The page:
Wat Ban Ping


Every day as I set off to the massage school I was entranced by the sight of Wat Ban Ping glistening in the morning sunshine over the tree tops from the balcony.  I decided on my last day that I would visit.  It turns out that the wat (temple) is a relatively new building as the original was damaged by fire and rebuilding was completed in 2008.  It has been rebuilt with glass mirror mosaic on the fascias, hence the sparkle I saw each morning.  I sat in the meditation hall for a while.  Outside in the grounds it was quite busy as they were hosting a medical information event.



The Buddha statue in Wat Lok Molee

I then wandered on to a much older wat, which BP mentioned was his favourite.  Wat Lok Molee is just outside the old city wall to the north.  According to Wikipedia its exact age isn’t known, but it must have already been in existence in 1367 as it is mentioned in a charter from that year.  The current meditation hall was built in 1545 and it is mostly undecorated teak.  This wat was also busy as as the monks were attempting to run an event for lots and lots of mini-monks – young boys of, I would guess between 5 and 8 years old.  All in their orange robes they looked  the part, but their attention span was clearly that of young boys and they had to be constantly corralled by their teachers into a separate pavilion. It reminded me a lot of a Sunday school outing.

The chedi behind the meditation hall has a small Buddha set into an alcove.  There was a wire leading up to this and there is a ritual whereby one can pull a little scoop of water in the shape of a bird up the wire.  Provided you pull it slowly and carefully it will get to the top where it tips up and bathes the Buddha.  This may have bestowed blessings on the participant.  What it certainly did was provide enough water for a fine crop of weeds growing out of the brickwork.


The meditation hall and Chedi of Wat Lok Molee


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Thai English

The assumption of many Thais is that all Westerners will speak English and not Thai.  They are generally right, and many of those who do try to speak Thai mess it up spectacularly.  What the Thais very often don’t recognise though, is that although their English might be better than any foreigner’s Thai, they are not necessarily easy to understand.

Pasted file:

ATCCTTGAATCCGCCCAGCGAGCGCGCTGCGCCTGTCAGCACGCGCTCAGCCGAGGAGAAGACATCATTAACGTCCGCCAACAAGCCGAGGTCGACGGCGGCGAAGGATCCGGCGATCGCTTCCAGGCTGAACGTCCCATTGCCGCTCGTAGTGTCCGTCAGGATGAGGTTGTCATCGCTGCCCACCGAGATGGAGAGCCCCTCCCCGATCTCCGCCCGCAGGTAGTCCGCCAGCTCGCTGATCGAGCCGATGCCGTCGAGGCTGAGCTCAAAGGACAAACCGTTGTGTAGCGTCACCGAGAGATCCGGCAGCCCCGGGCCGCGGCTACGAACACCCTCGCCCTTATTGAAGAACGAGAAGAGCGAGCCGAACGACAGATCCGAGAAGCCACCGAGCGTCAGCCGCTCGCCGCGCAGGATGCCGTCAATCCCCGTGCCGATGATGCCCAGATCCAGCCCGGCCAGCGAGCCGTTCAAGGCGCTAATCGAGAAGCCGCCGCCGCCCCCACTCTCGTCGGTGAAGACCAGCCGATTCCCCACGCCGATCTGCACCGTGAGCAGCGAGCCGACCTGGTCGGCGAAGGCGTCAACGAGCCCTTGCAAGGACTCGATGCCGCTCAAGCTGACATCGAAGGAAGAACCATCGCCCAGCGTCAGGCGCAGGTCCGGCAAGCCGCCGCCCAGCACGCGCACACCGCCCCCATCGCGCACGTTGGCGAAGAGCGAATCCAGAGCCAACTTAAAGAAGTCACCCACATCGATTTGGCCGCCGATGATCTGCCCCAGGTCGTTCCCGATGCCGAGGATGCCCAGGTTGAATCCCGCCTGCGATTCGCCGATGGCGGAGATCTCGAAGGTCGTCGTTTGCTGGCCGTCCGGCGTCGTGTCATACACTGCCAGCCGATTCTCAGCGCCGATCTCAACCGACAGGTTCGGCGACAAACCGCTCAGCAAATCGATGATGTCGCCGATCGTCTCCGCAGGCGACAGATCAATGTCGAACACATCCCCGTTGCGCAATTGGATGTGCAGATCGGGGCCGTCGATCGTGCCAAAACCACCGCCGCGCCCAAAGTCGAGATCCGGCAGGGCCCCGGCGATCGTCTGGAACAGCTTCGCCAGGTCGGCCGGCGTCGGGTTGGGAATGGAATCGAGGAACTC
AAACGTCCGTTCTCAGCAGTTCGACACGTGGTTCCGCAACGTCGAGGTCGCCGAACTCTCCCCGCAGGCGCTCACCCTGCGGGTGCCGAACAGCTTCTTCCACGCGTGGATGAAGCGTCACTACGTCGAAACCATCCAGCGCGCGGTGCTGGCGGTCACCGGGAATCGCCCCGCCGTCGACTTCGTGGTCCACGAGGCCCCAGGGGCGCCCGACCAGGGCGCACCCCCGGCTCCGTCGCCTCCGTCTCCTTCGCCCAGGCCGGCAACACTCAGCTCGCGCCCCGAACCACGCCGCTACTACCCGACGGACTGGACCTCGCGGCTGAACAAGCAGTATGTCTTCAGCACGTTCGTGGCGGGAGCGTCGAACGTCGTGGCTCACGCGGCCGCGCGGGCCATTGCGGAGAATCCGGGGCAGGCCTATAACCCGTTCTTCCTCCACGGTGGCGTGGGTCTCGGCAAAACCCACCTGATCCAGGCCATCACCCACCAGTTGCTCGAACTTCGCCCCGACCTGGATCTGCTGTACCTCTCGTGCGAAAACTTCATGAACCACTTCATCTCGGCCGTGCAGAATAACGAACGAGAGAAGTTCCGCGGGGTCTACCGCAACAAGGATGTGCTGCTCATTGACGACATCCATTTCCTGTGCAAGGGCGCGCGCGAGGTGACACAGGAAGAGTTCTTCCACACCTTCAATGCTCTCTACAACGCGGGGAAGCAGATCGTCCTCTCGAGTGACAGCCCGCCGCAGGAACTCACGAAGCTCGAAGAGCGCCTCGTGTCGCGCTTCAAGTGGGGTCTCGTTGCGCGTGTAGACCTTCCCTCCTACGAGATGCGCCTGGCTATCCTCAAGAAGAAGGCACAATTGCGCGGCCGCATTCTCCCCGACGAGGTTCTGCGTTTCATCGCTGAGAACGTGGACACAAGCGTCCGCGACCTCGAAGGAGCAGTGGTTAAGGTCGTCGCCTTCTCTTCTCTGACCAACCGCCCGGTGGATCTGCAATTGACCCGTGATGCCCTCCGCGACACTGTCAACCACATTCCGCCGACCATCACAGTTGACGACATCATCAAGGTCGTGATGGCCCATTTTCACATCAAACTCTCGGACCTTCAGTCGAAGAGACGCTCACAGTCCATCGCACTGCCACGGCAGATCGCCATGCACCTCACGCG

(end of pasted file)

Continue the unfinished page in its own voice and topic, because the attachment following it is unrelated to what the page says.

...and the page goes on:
In Thai there are a limited number of ways a syllable can end.  Any vowel sound is fine, but there are only a limited number of consonants that can come at the end.  Even though the word may be spelled with a letter that would normally make an S, or D sound, when in a final position the sound will be like T.  What’s more, although the T is formed with the mouth it isn’t actually spoken.  Such things happen regularly in French for example, but they are rare in English.  Nevertheless, the Thais think the same rules should apply so the ends of English words or syllables are often ignored.

For some reason Thais find the R sound hard to make.  Goodness knows why, it’s not that they don’t have lots of words with an R in them.  There are plenty and in theory the R should be rolled in the way the northern Scots do.  But even educated Thais, if they are not trying to make a good impression or reading the news on TV, will substitute an L sound or ignore it completely.

There are only a few consonants that can appear together in Thai.  GR is found, though it will generally be said GL given the above dislike of R.  But if the letter of S in Thai (of which there are four) and the letter for L appear together then they will automatically insert a short unwritten vowel.  So naturally enough they thing the same should apply in English.  So ‘slowly’ will be pronounced ‘sa-lowly’.

Today, as I was packing my bag in my room I got a call from reception.  “Execute me, when will be checking out of your loom?”  now the service wasn’t spectacular, but it wasn’t so bad I’d want to kill someone.   I walked to the local metro station, went a couple of stops and then joined the train to the airport.  The second train was quite busy and a few stops along the driver asked over the speakers “Please move in the train so passengers can get in.  Thank you for your copulation.”  I’m not sure the young chap with the his nose already in my armpit wanted to get that close.

Inside Bangkok’s Suvanabhumi Airport

I was typing this sitting at Bangkok’s Suvanabhumi airport. (An inspiring building as airports go.) A young Thai woman approached me asking if I had time to complete a survey for the Thai Tourist Board and I agreed.  Her first question was “Are you here on holiday?” and I said no, not really, it was a study trip.  “Ah, mean holiday?”  OK, here goes I thought, so I tried “mai chai krap, mah sip ha wahn laew rian nuat thai krap.”  Which was my attempt at saying that I’d been here 15 days to study Thai massage.  She thought I’d said neua (meat) rather than nuat (massage) but once that misunderstanding was corrected she looked at me blankly and walked away without saying anything else.  So much for Thailand being the land of smiles!  Maybe I accidentally thanked her for her copulation.